By 1990, $6 million a year was available in road and rail industrial access funds, up from $3 million in 1986. Similar programs provided new or improved roads to recreational areas and airports.
Economic development also was the reason the 1989 legislature took the major step of providing special financing to widen and straighten the longest road in the state. That road, Route 58, stretches more than 500 miles from the Atlantic Ocean to the Kentucky border at the western tip of Virginia.

To pay for the project, the legislature authorized $600 million in bonds to be sold over several years and paid off with $40 million a year from the state’s “recordation tax,” the state fee imposed at the county courthouse or city hall when real estate transfers are recorded.

The legislature also took several other actions in the last half of the decade to increase funds for transportation projects. It gave localities the right to create special tax districts and impose local income taxes. In the special tax districts, land owners and developers paid a special tax, up to 20 cents per $100 assessed, to be used to build or improve roads sooner than would have been possible without the special tax. A local income tax of up to 1 percent could be levied in certain localities if the local voters authorized it.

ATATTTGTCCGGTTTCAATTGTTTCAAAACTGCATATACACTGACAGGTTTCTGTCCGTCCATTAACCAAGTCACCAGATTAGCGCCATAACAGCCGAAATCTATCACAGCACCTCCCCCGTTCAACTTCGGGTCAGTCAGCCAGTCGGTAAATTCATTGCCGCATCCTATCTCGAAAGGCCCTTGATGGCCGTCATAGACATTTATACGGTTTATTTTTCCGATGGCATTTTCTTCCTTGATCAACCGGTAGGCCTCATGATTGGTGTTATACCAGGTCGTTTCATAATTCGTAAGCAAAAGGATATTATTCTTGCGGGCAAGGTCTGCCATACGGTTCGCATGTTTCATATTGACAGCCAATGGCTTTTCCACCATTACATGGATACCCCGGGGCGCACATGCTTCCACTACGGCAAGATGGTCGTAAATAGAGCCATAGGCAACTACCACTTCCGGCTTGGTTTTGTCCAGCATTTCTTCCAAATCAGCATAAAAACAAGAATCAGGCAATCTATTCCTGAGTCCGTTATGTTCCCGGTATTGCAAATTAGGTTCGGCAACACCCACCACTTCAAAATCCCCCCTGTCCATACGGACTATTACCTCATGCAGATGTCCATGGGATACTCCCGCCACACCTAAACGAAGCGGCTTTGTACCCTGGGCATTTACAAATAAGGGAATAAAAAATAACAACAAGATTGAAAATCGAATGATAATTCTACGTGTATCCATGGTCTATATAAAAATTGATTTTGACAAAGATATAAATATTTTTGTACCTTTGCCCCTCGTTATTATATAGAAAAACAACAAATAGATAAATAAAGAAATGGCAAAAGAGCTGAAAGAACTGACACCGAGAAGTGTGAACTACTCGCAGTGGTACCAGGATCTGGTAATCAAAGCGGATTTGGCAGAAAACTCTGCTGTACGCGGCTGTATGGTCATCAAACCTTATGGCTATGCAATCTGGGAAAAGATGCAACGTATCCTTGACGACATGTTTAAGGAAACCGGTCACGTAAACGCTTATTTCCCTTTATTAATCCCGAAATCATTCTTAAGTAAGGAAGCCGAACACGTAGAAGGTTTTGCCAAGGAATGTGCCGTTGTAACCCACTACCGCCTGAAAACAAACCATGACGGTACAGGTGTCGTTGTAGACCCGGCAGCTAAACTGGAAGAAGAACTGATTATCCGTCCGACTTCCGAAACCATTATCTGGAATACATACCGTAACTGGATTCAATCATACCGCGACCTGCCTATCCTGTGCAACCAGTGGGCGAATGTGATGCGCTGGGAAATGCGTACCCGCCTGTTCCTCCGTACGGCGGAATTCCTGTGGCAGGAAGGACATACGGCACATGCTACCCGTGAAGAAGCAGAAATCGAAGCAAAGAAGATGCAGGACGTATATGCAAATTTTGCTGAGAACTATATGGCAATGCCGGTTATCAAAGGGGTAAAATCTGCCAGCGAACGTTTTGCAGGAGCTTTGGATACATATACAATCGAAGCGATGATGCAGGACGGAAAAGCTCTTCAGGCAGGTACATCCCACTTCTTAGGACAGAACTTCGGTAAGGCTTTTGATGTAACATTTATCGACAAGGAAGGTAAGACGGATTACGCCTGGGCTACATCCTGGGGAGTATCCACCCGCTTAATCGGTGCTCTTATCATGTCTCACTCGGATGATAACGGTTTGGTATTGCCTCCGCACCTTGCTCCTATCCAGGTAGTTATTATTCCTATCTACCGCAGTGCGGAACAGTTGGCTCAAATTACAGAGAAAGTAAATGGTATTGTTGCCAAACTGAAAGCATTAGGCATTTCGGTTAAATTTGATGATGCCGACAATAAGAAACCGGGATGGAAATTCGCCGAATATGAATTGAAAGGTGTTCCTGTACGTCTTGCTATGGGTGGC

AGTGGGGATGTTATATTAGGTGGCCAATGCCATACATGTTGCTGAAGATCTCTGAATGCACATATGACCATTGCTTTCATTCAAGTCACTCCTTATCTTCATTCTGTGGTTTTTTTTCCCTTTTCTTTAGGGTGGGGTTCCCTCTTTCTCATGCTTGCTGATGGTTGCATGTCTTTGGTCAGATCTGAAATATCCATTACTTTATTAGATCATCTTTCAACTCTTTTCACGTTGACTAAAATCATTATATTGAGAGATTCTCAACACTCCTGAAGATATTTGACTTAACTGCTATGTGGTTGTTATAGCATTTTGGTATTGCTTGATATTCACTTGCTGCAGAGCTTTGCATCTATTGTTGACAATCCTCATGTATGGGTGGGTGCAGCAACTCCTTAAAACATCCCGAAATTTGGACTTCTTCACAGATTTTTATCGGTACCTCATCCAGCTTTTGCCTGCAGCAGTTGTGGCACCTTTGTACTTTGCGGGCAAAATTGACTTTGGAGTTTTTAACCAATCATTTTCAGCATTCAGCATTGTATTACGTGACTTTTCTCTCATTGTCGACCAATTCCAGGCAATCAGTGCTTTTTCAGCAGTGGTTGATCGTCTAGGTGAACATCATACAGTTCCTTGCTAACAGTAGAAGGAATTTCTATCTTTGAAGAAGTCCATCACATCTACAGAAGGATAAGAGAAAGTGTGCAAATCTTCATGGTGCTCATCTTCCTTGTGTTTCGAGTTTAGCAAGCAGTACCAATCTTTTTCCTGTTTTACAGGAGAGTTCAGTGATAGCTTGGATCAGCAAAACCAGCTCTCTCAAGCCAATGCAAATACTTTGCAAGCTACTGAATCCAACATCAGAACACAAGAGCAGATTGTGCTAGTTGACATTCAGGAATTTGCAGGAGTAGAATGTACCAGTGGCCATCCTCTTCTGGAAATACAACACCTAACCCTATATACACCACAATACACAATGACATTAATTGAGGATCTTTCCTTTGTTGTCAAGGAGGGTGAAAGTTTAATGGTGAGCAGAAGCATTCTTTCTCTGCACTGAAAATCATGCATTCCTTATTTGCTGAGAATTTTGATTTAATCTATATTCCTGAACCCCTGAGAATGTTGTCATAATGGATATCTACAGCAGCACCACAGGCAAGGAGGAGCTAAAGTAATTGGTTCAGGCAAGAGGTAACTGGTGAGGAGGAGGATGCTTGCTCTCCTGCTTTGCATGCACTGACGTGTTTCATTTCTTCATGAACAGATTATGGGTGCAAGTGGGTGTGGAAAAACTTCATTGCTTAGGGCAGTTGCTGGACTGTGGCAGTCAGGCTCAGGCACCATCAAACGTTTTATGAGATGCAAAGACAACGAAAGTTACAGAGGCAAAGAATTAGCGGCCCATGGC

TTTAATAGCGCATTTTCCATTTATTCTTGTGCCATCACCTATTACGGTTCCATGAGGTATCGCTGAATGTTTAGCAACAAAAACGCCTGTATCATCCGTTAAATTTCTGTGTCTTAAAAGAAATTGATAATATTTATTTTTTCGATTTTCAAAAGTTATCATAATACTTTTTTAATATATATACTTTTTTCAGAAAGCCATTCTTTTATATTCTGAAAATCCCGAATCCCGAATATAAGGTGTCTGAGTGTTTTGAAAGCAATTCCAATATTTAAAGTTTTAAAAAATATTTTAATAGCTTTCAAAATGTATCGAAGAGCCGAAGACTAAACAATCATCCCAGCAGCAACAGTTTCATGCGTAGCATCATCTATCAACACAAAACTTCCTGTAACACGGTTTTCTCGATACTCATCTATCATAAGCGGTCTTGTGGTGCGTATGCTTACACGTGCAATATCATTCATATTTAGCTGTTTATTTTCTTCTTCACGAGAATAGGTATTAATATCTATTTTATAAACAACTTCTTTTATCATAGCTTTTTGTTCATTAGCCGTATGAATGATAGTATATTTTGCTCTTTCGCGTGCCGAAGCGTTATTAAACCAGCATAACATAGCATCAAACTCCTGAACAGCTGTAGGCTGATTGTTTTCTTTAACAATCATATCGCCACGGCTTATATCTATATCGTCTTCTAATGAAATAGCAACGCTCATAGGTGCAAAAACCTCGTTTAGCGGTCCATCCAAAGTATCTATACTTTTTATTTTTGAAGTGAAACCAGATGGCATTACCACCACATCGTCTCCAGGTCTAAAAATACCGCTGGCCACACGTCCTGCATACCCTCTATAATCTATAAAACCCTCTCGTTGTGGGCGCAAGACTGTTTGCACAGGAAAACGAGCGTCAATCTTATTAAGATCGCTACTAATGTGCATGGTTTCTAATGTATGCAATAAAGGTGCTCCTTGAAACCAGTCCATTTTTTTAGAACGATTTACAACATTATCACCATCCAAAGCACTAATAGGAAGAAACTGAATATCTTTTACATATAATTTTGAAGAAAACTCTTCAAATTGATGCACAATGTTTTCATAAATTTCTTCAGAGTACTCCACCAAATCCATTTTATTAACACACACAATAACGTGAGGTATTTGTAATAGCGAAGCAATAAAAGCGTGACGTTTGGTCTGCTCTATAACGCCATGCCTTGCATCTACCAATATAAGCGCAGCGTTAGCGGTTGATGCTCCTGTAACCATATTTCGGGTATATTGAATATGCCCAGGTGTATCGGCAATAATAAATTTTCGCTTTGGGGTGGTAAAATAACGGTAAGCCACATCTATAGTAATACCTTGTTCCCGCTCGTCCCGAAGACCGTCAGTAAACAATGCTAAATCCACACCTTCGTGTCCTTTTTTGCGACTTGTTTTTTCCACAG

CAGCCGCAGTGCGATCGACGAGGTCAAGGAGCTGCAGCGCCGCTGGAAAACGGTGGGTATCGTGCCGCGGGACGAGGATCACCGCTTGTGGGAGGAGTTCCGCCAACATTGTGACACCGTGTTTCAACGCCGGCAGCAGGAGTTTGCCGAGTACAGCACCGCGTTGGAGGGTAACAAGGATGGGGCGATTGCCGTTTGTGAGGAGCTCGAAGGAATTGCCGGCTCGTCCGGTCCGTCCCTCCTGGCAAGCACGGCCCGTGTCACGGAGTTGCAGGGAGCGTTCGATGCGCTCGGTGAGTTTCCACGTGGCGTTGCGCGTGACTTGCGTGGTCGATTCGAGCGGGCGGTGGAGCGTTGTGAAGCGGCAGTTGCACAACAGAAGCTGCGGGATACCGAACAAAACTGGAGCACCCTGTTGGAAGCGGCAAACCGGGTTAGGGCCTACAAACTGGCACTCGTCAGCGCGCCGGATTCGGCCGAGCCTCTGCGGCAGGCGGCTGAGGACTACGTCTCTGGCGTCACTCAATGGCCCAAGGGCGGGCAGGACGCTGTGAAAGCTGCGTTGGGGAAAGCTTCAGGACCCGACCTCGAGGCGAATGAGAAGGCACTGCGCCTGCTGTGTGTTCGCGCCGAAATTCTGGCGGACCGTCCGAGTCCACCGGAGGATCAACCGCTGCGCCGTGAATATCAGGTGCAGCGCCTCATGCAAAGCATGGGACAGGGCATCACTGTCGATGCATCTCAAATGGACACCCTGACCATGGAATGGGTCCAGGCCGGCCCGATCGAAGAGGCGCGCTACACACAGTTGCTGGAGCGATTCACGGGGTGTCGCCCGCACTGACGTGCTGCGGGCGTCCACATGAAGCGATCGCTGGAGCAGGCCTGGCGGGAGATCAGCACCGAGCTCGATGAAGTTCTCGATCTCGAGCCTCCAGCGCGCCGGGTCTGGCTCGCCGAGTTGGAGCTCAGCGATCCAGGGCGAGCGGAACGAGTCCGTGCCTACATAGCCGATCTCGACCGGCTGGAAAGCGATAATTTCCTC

The General Assembly also gave localities $40 million a year for five years from the recordation tax to spend on education or transportation, beginning in 1990. This was separate from the $40 million a year designated for upgrading Route 58.

Produced by the
Virginia Department of Transportation
Office of Public Affairs
1401 E. Broad Street
Richmond, VA 23219

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Do you need to break in a new car?



For decades, car manufacturers recommended that drivers break in a new car before pushing it to its limits. Here’s what you should know.

The reason
A break-in period ensures that the moving parts of a car wear down smoothly, thereby reducing the amount of friction between components. It gives the engine, transmission, shocks, brakes, and tires time to work out any imperfections. This process increases the efficiency, durability, and longevity of the vehicle.

The duration

The break-in period is measured in distance rather than time. Each car manufacturer has its own recommended distance, which can be as much as 3,000 miles. However, it’s generally agreed that the first 600 miles are the most important.

The process
Breaking in a car involves adapting the way you drive to avoid overworking the engine and other moving parts. Here’s what’s recommended:

• Don’t push the engine above 3,000 revolutions per minute

• Alternate between accelerating, slowing down, braking and shifting gears on a quiet road

• Avoid abruptly accelerating and braking

• If it’s a manual transmission, shift gears carefully without forcing the gearshift

• Let the engine idle for a few minutes before driving, particularly in cold weather